The subscriberd data represents the information about the serviced entities of a communication service provider, including the subscribers’ network identification and reference, associated payment model, balance and status with the applications to which they subscribed.
There has been a trend recently to perceive subscriber data management (SDM) as a big data problem. What makes it big data? Among other factors, it’s the complexity of the data stored, the velocity of data generation and the increasing volume of subscriber data. In addition, subscriber data needs to be shared concurrently with a number of software systems (the network, the application layer, and operational components), which all together raise a number of important challenges in the management of subscriber data:
- Long term evolution. Subscriber data is the backbone of any provider’s application grid. As its interface is implemented by a variety of network components, all of which are effectively in service, with a life span of 15-20 years, the SD repository needs to be prepared for the long run.
- In terms of model variability, as the data model is likely to grow and change, while relying on the existing data structure, the impact on an already scaled and measured system needs to be minimum and the attachment to existing data needs to be seamless.
- With regard to scalability, capacity planning must be an equally seamless process.
- High availability (redundancy, resilience with no visible performance drops, geographical distribution so the service runs regardless of a certain data center in trouble, automatic failover with no noticeable gap when a subsystem goes down or becomes available again)
- Real Time. The SD repository is on the service chain of real time services, who deal with requirements in the order of milliseconds
- Concurrency – the real time services described by the previous bullet are working concurrently.
- Interface exposure – providers often choose to expose the SD via the application layer to various 3rd parties who develop their own services
Several approaches to subscriber data management have been implemented, from the traditional silo approach to the directory structure, the solution used by Nokia Networks in developing One-NDS (Network Directory Server), one of the today’s top SDM products on the market.
Silo approach. In the traditional silo approach each new service requires a new application with its own database. That database needs to be put into a highly available architecture, integrated with a new interface into the provisioning systems and appropriate maintenance processes need to be set up. More importantly, the information across the silos needs to be synchronized, with a variable time sensitivity.
Database farm approach. In a “DB farm” approach, having a management layer over a variable number of fragments is a more modern solution, but there are still some concerns on how the overhead scales with the number of nodes and how the read speed is optimized.
Directory Structure based approach. A Directory is a repository of information, with a hierarchical tree-like structure, where data is stored as entries within the tree structure.
R Systems has successfully used and recommends the DS based approach for a number of features which can address the challenges of subscriber data management today. A Directory Service is …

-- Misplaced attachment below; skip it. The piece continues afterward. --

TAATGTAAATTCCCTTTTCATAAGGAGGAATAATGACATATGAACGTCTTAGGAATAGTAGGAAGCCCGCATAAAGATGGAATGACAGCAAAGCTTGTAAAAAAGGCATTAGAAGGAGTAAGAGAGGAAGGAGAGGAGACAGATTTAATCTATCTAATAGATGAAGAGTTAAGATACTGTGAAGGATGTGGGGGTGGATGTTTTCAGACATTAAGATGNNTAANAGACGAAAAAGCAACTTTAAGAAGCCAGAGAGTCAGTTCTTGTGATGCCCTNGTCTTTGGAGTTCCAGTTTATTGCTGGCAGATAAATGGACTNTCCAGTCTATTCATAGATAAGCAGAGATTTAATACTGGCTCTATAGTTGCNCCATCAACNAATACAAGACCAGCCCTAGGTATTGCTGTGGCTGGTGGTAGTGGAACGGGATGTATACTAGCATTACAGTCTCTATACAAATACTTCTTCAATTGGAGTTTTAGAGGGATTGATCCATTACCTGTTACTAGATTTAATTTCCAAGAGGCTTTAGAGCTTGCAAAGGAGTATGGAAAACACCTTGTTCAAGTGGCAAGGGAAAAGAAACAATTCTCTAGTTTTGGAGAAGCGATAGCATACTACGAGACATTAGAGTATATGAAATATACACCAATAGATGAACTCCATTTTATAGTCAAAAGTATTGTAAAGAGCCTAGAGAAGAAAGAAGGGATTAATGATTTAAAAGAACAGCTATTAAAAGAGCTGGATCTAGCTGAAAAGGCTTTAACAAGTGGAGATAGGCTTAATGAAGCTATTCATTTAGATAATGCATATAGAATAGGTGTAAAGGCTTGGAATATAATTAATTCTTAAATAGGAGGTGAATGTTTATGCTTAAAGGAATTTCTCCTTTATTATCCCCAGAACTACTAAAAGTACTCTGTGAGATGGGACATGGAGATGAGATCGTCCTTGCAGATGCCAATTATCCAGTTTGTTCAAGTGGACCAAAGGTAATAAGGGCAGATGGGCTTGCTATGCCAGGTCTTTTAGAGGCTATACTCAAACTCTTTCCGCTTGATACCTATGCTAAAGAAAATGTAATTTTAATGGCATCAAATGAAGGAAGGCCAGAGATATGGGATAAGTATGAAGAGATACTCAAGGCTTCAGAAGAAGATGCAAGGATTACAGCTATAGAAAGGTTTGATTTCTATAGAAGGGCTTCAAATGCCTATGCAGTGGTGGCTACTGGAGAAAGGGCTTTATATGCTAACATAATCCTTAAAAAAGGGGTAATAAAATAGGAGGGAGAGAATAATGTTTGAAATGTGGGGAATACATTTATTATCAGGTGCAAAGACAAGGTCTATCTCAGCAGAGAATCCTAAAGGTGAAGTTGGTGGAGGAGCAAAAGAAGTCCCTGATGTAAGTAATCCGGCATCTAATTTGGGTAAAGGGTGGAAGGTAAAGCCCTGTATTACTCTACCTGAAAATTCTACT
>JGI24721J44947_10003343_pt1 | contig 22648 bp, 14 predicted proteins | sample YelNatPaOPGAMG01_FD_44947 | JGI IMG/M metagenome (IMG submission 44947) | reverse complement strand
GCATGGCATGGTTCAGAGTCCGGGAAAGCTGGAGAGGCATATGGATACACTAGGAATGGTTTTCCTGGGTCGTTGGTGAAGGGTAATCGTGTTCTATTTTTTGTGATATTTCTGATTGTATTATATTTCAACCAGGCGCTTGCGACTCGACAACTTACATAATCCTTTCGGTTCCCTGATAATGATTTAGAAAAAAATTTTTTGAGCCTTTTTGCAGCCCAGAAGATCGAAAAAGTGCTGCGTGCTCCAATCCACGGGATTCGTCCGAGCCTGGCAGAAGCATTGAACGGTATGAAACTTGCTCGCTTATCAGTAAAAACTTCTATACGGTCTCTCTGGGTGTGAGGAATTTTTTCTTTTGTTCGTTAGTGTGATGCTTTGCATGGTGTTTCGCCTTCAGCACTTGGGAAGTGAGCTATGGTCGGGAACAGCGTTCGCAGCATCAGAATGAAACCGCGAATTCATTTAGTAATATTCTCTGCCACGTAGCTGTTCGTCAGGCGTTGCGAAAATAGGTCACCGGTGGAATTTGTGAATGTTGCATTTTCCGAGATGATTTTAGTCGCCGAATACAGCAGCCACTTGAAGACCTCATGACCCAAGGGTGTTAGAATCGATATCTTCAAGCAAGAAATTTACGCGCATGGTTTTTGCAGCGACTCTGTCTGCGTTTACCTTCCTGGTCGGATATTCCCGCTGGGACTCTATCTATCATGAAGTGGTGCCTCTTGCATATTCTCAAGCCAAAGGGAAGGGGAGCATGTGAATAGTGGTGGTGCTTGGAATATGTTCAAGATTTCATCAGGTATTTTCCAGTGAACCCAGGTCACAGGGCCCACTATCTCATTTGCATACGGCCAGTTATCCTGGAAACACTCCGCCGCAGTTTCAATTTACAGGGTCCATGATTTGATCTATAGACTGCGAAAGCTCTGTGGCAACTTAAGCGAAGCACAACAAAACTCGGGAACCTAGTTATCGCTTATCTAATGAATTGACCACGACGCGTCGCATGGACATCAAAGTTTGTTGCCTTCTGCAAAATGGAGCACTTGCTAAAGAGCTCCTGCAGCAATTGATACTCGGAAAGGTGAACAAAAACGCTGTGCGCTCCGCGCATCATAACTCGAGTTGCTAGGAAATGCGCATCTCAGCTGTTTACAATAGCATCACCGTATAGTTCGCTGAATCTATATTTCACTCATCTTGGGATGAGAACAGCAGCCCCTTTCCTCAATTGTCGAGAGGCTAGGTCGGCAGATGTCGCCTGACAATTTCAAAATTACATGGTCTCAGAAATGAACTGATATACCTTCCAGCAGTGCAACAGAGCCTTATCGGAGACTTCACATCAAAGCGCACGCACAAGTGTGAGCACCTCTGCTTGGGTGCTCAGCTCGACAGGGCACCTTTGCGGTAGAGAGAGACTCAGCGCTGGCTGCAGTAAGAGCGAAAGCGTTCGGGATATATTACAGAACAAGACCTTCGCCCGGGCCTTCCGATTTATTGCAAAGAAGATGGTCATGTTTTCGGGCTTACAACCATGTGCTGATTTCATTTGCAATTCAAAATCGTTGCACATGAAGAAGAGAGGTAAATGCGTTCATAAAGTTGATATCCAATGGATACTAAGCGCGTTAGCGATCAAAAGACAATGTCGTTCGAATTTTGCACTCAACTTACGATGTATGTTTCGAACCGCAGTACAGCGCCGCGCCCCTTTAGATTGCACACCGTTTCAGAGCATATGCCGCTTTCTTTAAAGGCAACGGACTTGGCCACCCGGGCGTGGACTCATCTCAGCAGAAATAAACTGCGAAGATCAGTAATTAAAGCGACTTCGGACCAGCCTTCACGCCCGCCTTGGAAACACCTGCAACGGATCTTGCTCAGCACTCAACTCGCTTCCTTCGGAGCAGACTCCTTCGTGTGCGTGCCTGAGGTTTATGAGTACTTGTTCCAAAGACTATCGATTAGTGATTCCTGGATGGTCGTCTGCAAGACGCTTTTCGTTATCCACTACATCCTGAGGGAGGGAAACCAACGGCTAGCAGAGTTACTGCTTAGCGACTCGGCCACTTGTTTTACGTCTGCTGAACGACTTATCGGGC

… naturally optimized for read speed. DS is a hierarchical representation of data; accessing data is therefore equivalent to specifying the path (it doesn’t involve a lookup).
… easy to distribute / scale. A network DS relies on a self balancing mechanism, providing both redundancy and parallelism in data processing; adding nodes either to the front-end (the management layer) or to back end (the actual data repository) is a simple capacity planning task.
… able to accommodate eclectic data. The data is subject to more relaxed constraints than with the table-based DBMS.
… able to change schema on the fly. Changes to the existing data definition can be implemented without affecting the DS functions (as long as they do not affect the data integrity).
… able to patch additional functionality on top of existing system. Different schemas can link to the existing tree as they become part of the network logic.
… easy to integrate with a variety of applications, via LDAP or other standard protocols.
… backward compatible with the older GSM networks. In the absence of individualized SDM layers, HLR software can access the DS directly, since they were usually built on an LDAP accessible data structure.
… forward compatible with the upcoming LTE technologies, via a wide range of access APIs. Using a single SDM layer to serve multiple network domains has become one of the primary goals of network operators, with the bloom of new and varied technology options.
An illustration of this solution in use is one of the today’s top SDM products on the market: One-NDS (Network Directory Server) developed by Nokia Networks.
One-NDS is a high performance X.500 based directory, successfully deployed at the heart of multiple tier 1 network operators all over the world. It is highly distributed, has a hierarchical tree-like structure, a front end layer dispatching requests towards the back end nodes, and supports a variety of open interfaces, including LDAP, DAP, SQL, ODBC / JDBC.
For more details about the directory structure approach at the heart of SDM application, click here to see the presentation delivered by Valentin Raduti, System Architect – R Systems, at DevTalks 2015.